The non-modern child? Ambivalence about parenthood among young adults
2013 (English)In: The Social Meaning of Children and Fertility Change in Europe / [ed] Anne Lisa Ellingsaeter, An-Magritt Jensen & Merete Lie, London and New York: Routledge, 2013, 1, 102-119 p.Chapter in book (Refereed)
In the present study, we investigate the meanings that having a child connotes for youngadults in Sweden. In a rare research design, we draw on both survey data and focus groupinterviews, and thus we utilize the strengths of both quantitative and qualitative information.The child connotes dependence and stability and is likely to restrict the personal freedom ofits parents, while at the same time children are supposed to make life more meaningful. Thispotentially creates ambivalent feelings about having a child, and possibly also about the(potential) child itself. We investigate and discuss the ambivalence found in the data byasking the following questions: How do men and women answer survey questions about thepositive and negative implications having a child may have on their life? How do men andwomen in focus group interviews reason about the implications a child may have on their life?Both sorts of data provide evidence that young adults in Sweden are concerned aboutrestrictions in their personal freedom as an expected negative consequence of becomingparents. The child connotes dependence and responsibilities in a society where independenceand self-actualization are highly valued, and may thus be referred to as non-modern. Judgingfrom the analysis of the survey data, it seems that young men are more worried aboutrestricted personal freedom than are the young women, and this is the main reason behindtheir feeling more ambivalent. Post-secondary education increases the likelihood that therespondent is ambivalent. The overwhelming majority, of both men and women, in the dataexpect to make the transition to parenthood, at some point in their life, as this is regarded as anatural step to take and that the child adds meaning to life being a symbol of dependence,belonging and social relations – also valued aspects of life. However, they appear to strive topostpone the transition, so that they can enjoy the unrestricted freedom of single life for quitesome time. This ambivalence is likely to contribute to an increasing age of becoming a motheror a father, without necessarily leading to more (final) childlessness. The present studycontributes to the understanding of what notions and ideals young adults face, reproduce andact in relation to. It illuminates contemporary connotations of the child, and the ambivalencethat different meanings of the child may cause.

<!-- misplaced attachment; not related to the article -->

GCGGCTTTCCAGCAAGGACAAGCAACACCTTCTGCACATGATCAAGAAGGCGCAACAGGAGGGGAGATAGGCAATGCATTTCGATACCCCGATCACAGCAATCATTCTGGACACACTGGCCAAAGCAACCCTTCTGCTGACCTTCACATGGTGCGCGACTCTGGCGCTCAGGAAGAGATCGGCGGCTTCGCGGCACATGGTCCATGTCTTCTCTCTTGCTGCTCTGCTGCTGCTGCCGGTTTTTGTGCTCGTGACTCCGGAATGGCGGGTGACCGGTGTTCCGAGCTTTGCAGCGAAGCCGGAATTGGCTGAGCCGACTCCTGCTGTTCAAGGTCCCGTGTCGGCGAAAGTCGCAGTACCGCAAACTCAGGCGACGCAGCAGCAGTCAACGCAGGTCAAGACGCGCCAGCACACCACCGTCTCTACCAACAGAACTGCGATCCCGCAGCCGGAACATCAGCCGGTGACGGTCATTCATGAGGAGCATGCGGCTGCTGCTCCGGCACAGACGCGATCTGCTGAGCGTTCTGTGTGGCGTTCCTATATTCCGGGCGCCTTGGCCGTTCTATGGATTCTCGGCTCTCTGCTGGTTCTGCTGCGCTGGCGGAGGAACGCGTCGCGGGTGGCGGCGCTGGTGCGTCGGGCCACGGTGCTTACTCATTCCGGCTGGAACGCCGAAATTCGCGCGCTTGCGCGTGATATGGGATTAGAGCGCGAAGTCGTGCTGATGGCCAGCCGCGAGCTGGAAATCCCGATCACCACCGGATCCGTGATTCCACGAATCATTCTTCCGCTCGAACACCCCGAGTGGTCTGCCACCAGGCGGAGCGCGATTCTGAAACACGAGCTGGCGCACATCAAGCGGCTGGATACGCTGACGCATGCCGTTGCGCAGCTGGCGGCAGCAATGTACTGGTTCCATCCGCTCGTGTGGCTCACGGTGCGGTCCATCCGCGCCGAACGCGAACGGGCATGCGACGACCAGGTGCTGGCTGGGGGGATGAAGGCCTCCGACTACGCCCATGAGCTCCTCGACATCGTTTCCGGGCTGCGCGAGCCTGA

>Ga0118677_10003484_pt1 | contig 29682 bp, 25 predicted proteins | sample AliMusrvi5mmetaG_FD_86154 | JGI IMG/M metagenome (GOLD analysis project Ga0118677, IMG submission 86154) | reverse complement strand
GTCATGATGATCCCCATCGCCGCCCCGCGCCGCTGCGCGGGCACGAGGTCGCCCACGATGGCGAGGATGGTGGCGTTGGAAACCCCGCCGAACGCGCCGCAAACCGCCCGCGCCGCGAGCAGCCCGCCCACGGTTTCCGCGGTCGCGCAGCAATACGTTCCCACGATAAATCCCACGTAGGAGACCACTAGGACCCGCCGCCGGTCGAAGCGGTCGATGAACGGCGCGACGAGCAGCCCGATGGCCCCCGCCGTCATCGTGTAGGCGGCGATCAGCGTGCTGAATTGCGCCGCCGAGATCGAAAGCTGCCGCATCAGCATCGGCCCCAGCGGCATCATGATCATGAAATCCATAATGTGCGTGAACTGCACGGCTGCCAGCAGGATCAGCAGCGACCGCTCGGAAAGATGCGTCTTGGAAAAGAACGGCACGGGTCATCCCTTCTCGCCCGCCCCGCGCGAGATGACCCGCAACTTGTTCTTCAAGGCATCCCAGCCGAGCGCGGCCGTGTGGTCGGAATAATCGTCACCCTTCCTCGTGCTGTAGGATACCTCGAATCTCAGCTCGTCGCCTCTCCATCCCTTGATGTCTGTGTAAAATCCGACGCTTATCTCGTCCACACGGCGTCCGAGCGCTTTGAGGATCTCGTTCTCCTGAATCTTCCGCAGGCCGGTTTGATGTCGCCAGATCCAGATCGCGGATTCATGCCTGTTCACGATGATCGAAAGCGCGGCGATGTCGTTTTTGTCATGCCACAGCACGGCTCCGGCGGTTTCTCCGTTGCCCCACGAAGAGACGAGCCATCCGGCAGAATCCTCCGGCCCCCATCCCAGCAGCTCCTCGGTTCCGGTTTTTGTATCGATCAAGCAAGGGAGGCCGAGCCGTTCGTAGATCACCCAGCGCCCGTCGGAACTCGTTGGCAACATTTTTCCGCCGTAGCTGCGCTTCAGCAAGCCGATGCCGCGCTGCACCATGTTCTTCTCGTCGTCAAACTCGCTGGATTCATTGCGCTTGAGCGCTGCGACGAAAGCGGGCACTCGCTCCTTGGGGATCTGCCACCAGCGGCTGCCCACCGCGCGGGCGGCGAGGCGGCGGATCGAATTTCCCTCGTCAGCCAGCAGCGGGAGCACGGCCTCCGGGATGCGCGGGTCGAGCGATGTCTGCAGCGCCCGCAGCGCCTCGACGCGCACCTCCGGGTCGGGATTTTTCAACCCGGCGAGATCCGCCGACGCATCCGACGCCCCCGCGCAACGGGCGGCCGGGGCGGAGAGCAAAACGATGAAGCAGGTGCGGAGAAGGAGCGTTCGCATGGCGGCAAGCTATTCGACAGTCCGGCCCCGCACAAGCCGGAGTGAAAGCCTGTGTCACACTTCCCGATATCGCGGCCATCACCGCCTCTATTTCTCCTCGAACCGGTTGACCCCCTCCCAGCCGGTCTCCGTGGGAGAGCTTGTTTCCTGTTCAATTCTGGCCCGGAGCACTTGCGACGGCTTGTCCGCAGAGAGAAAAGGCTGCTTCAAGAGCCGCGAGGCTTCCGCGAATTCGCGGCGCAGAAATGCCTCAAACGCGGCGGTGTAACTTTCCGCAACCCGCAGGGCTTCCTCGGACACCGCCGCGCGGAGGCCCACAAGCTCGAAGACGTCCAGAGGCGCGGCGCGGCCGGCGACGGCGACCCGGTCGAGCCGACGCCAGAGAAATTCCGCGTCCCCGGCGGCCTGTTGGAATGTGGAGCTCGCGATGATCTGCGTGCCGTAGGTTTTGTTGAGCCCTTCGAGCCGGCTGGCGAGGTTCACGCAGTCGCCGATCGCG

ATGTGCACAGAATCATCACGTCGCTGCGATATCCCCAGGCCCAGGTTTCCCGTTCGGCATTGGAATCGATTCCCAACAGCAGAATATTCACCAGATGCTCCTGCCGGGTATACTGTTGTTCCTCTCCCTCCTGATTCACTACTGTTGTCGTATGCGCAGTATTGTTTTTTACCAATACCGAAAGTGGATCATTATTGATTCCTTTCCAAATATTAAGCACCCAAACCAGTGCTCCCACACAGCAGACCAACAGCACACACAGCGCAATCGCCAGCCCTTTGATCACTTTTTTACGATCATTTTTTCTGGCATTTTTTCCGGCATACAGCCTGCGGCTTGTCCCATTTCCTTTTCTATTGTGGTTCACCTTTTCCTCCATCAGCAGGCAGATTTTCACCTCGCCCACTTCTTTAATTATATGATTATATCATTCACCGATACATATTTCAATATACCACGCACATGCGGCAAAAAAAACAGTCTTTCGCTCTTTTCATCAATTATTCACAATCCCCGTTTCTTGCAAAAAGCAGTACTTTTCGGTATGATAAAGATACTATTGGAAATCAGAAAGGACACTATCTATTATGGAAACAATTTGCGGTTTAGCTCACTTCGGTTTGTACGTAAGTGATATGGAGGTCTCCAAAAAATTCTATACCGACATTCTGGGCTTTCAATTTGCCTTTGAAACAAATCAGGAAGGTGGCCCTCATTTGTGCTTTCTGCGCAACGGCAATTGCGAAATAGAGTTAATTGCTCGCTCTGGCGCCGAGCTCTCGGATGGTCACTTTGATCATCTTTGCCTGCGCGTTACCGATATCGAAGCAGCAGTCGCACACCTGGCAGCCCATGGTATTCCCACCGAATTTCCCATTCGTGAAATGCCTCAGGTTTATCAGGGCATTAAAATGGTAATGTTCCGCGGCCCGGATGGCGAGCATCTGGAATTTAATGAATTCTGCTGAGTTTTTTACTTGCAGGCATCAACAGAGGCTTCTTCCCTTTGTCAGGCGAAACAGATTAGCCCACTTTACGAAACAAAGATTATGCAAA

Place, publisher, year, edition, pages
London and New York: Routledge, 2013, 1. 102-119 p.
, Routledge/European Sociological Association studies in European societies, 17
Children -- Europe.Fertility, Human -- Europe.Demography, Fertility, Human
Nativitet, Barn -- sociala aspekter, Demografi
Sociology Sociology (excluding Social Work, Social Psychology and Social Anthropology)
IdentifiersURN: urn:nbn:se:liu:diva-89890ISBN: 978-0-415-81091-3ISBN: 978-0-203-07063-5OAI: oai:DiVA.org:liu-89890DiVA: diva2:610347
FunderForte, Swedish Research Council for Health, Working Life and Welfare